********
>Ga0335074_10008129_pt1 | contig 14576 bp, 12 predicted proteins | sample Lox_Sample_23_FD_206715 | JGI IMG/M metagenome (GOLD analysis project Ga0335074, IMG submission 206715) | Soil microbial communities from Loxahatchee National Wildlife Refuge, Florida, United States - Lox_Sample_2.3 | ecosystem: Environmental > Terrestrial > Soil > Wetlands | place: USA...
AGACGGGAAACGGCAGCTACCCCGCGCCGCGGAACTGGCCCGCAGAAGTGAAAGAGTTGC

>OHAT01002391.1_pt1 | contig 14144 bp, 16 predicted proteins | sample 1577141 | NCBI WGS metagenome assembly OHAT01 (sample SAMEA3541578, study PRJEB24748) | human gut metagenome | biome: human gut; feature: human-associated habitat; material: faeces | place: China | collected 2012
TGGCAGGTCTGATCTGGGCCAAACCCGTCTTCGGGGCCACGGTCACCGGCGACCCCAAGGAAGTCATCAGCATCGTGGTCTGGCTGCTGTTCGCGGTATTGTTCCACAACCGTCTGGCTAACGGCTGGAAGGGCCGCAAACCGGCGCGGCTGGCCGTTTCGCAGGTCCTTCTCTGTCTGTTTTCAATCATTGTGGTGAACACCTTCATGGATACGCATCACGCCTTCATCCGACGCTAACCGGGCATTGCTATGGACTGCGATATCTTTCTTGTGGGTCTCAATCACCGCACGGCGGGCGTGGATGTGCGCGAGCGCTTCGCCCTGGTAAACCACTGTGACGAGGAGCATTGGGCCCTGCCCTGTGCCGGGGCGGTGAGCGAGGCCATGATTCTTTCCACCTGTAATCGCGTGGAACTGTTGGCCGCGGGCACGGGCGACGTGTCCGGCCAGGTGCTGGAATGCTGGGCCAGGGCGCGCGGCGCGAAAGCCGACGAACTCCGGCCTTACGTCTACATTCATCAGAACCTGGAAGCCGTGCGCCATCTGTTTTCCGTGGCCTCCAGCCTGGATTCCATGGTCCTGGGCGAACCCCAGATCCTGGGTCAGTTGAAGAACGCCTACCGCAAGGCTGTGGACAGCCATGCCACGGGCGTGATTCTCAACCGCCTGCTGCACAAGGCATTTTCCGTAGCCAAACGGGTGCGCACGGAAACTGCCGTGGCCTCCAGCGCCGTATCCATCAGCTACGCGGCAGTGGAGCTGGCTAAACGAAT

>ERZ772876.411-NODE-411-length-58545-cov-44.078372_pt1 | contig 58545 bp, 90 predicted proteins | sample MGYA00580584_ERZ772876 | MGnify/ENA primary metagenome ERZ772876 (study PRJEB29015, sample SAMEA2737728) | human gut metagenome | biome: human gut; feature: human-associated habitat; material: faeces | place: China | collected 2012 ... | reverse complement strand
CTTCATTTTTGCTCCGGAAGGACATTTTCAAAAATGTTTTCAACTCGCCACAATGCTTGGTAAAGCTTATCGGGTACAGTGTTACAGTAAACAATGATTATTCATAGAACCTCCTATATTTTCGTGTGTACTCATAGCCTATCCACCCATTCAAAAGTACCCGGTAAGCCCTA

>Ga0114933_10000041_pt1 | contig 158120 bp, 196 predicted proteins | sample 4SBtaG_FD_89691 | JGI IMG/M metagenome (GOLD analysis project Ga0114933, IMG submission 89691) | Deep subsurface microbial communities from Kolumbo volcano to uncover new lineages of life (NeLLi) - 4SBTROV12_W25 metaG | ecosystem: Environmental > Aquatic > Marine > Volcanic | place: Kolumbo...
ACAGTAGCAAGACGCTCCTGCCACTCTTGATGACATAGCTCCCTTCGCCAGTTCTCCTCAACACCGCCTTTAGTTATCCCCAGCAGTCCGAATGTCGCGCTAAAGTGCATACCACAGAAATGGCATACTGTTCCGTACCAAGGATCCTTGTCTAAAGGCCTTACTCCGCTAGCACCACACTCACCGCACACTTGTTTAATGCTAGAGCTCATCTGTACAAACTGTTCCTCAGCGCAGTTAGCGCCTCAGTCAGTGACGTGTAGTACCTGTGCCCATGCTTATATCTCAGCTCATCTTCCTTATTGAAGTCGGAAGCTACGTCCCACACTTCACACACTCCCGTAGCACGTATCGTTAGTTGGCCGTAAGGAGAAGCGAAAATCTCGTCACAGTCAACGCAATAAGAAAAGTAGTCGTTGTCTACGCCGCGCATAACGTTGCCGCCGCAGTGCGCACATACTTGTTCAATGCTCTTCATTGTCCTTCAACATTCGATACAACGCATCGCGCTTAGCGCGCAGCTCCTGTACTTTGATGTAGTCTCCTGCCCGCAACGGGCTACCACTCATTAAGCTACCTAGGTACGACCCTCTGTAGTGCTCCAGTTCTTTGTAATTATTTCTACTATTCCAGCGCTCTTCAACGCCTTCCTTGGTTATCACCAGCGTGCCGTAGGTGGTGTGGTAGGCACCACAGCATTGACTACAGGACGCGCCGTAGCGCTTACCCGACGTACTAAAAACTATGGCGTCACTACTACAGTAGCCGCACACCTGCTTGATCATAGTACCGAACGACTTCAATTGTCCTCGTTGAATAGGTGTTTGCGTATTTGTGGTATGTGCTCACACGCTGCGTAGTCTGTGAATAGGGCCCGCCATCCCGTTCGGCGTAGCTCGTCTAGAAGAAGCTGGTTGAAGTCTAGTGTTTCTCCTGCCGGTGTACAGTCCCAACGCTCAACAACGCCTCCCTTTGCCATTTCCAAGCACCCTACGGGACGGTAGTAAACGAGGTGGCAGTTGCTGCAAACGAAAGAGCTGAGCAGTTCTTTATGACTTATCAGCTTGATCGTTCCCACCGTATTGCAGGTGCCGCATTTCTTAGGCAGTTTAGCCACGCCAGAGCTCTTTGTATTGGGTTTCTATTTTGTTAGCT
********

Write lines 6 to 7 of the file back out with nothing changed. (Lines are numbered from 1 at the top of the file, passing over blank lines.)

CTTCATTTTTGCTCCGGAAGGACATTTTCAAAAATGTTTTCAACTCGCCACAATGCTTGGTAAAGCTTATCGGGTACAGTGTTACAGTAAACAATGATTATTCATAGAACCTCCTATATTTTCGTGTGTACTCATAGCCTATCCACCCATTCAAAAGTACCCGGTAAGCCCTA

>Ga0114933_10000041_pt1 | contig 158120 bp, 196 predicted proteins | sample 4SBtaG_FD_89691 | JGI IMG/M metagenome (GOLD analysis project Ga0114933, IMG submission 89691) | Deep subsurface microbial communities from Kolumbo volcano to uncover new lineages of life (NeLLi) - 4SBTROV12_W25 metaG | ecosystem: Environmental > Aquatic > Marine > Volcanic | place: Kolumbo...